Demystifying the Mathematics of Derivatives
The Mathematics of Financial Derivatives: A Student Introduction
By Paul Wilmott, Sam Howison, Jeff Dewynne
Cambridge University Press, 1995, 1996 (paperback)
Reviewed by Viva Hammer
The year 1973 was a turning point in the theory and practice of finance, with the publication by Fischer Black and Myron Scholes of "The pricing
of options and corporate liabilities," their seminal paper on the pricing
of options. With this paper it could be said that the science of finance
was born. Also in 1973, Robert Merton published a paper-"Theory of
rational option pricing"-that extended the results reached by Black
and Scholes. Since then there has been, in Merton's own words, an explosion
of theoretical, applied and empirical research on option pricing. The impact
of that explosion has been felt beyond the borders of economics.
The Mathematics of Financial Derivatives presents an excellent overview
of the directions in which theoretical finance has expanded. In this regard,
the title is a little misleading, because the book has a much wider scope
than merely presenting the mathematics of finance, as I hope the reader
will glean from this review.
The authors of The Mathematics of Financial Derivatives had very specific aims in writing this book: to present a unified approach to the modeling
of financial derivatives using partial differential equations (any equation
that has derivatives in it is a differential equation, and a differential
equation that has more than one independent variable is a partial differential
equation, with a minimum of unrealistic simplifying assumptions); to explain
why this model is most appropriate for the particular problem under discussion;
and to provide a numerical solution to this more realistic model rather
than a closed, explicit solution to a simpler and less realistic model.
The authors address these objectives systematically, in the four parts
of the book.
Part 1 introduces the reader to option theory. In Chapter 1, the authors define fundamental concepts, such as shares and dividends, then options
and futures, and explain interest rates and the calculation of present values.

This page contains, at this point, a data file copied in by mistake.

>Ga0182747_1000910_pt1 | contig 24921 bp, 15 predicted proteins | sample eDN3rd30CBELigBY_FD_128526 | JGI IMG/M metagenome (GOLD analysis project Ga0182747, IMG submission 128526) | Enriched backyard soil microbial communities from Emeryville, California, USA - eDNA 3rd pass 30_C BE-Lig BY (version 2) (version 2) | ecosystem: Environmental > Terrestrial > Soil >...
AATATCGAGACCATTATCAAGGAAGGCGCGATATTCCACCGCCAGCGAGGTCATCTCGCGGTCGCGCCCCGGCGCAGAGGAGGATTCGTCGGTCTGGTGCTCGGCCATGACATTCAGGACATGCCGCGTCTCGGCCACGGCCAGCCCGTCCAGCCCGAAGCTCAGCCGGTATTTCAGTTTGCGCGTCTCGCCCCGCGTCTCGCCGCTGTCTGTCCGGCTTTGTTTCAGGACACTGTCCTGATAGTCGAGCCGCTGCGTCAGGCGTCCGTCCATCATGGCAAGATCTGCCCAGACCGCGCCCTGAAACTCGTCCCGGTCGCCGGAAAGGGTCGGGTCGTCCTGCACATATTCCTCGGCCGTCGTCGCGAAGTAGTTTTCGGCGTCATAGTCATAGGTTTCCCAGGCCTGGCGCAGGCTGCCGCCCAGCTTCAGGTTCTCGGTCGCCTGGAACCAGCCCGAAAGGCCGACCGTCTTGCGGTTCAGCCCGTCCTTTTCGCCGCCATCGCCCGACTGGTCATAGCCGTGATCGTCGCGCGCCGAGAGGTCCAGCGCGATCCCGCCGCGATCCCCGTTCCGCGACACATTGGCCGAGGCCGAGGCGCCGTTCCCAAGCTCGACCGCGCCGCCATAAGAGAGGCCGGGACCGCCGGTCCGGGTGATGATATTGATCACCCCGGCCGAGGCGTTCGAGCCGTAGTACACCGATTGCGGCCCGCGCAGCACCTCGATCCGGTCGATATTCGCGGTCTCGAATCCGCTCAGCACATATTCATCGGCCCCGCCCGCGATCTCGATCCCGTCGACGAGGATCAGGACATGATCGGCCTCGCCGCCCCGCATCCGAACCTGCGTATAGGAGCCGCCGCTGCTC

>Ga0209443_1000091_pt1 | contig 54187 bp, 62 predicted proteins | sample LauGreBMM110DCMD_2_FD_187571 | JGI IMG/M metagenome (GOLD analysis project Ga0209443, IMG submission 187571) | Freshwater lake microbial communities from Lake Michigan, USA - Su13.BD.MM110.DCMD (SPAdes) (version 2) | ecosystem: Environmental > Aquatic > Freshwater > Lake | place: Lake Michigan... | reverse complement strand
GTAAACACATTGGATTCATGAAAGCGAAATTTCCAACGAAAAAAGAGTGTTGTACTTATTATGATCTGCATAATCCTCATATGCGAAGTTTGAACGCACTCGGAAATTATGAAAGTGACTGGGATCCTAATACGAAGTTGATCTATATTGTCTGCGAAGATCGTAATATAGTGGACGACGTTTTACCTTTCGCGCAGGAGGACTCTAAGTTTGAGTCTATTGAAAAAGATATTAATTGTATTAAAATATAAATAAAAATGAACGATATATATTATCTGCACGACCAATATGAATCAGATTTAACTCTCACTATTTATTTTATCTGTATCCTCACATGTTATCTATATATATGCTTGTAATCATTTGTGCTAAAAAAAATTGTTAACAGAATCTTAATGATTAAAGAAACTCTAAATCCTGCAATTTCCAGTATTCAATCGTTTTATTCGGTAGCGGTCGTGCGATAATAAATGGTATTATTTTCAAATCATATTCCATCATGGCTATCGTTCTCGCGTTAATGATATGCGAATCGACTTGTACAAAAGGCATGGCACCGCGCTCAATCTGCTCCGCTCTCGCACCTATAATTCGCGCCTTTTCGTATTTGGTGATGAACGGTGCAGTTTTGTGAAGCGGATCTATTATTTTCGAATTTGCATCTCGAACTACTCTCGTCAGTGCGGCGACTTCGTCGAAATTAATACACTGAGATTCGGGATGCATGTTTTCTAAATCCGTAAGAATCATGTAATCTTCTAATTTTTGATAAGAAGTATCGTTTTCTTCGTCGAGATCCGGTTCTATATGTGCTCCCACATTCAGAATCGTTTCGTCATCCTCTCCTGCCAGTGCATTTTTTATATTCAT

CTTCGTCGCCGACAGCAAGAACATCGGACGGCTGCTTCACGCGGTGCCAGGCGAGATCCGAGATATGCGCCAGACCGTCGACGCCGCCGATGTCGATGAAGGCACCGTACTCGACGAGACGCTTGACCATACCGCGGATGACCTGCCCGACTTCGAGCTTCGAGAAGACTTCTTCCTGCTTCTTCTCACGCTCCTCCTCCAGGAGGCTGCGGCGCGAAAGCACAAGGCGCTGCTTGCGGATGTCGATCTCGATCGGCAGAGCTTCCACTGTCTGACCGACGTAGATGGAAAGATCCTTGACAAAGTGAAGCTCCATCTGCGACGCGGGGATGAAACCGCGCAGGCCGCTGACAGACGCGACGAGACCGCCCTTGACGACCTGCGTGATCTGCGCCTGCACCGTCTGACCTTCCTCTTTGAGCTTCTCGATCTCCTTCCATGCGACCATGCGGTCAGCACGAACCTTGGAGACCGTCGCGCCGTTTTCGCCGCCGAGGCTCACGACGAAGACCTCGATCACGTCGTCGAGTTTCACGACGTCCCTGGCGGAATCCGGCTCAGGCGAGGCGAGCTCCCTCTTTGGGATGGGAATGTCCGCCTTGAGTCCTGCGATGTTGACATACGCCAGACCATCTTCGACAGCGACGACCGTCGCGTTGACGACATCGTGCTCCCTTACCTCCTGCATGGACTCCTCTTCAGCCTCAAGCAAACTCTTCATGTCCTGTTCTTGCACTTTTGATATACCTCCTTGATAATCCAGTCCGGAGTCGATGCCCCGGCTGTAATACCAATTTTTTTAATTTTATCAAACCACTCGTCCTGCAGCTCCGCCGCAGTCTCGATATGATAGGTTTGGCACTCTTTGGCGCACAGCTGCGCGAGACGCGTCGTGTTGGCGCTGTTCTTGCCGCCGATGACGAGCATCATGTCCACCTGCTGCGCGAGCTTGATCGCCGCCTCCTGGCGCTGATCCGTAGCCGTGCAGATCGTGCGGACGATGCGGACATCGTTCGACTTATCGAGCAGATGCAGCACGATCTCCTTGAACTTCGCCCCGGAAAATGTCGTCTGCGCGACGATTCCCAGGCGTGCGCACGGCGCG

There is even a guide to reading the financial press. Building on these
concepts, Chapter 2 describes the movement of asset prices as a random walk.
The mathematical representation of asset price generation is modeled as
a stochastic differential equation. The methods of stochastic calculus are
introduced via Ito's lemma of options. The authors' heuristic approach to
the lemma is based on the Taylor series of expansion.
The authors then lay out the derivation of the Black-Scholes partial
differential equation and the corresponding boundary and initial or final
conditions for the value of plain vanilla European options.
Almost all the partial differential equations used in modeling financial derivatives are second-order linear parabolic equations, all derived or
generalized from the original Black-Scholes equation. Using linear parabolic
equations as the vehicle for developing these mathematical representations
of financial derivatives is particularly advantageous because there is almost
two centuries worth of experience using these equations in the physical
sciences, for instance in heat (or diffusion) equations.
In order to provide readers with a good background to the model upon
which the book is based, the authors deal in detail with the mathematical
properties of the second-order linear parabolic partial differential equation.
They explain through examples why certain boundary and initial conditions
are relevant on finite or infinite intervals. The examples are taken from
physics and then applied to the Black-Scholes model.
The Black-Scholes analysis is extended to be able to model futures and
forward pricing as well as the effect of dividends on financial instrument
pricing. The authors also discuss the free boundary problems that arise
because of the special features of American options-that they can be exercised
at any time between the date of entering into the option contract and the
exercise date. This requires the introduction of time-dependent parameters
in the boundary conditions of the Black-Scholes model.
The authors then present numerical methods for solutions of the boundary and initial value problems derived earlier in the book. Two methods are
discussed at length-the finite-difference method and the binomial tree method-and
in both, the authors rely heavily on the experience from the physical sciences.
In this section we are presented with many pseudo computer programs for
the evaluation of the algorithms. This part of the book will be of great
assistance to financial practitioners. Although the authors do not recommend
any specific software package, readers could design their own tailor-made
packages from the pseudo programs detailed in the book.
In the last part of the text, a second variable enters into the analysis, namely interest rates-the authors assume that interest rates are unpredictable.
This entails the introduction of a stochastic model for the short-term interest
rate. In Chapter 17, one finds an analysis of interest rate derivative products,
and in the last chapter convertible bonds with random interest rates are
discussed. Some of the problems discussed in these sections take the reader
to the perimeters of research in finance.
The book is a stimulating read. It turns out to be much more than an
introductory text, yet less than a compendium. It is clear, accessible and
concise. It will serve teachers, practitioners, undergraduates in finance
or applied mathematics-indeed anyone seeking an introduction to the rich
literature on theoretical mathematical finance. As a prerequisite, the reader
should have some knowledge of advanced calculus, elements of stochastic
differential equations, a course in linear algebra and some experience in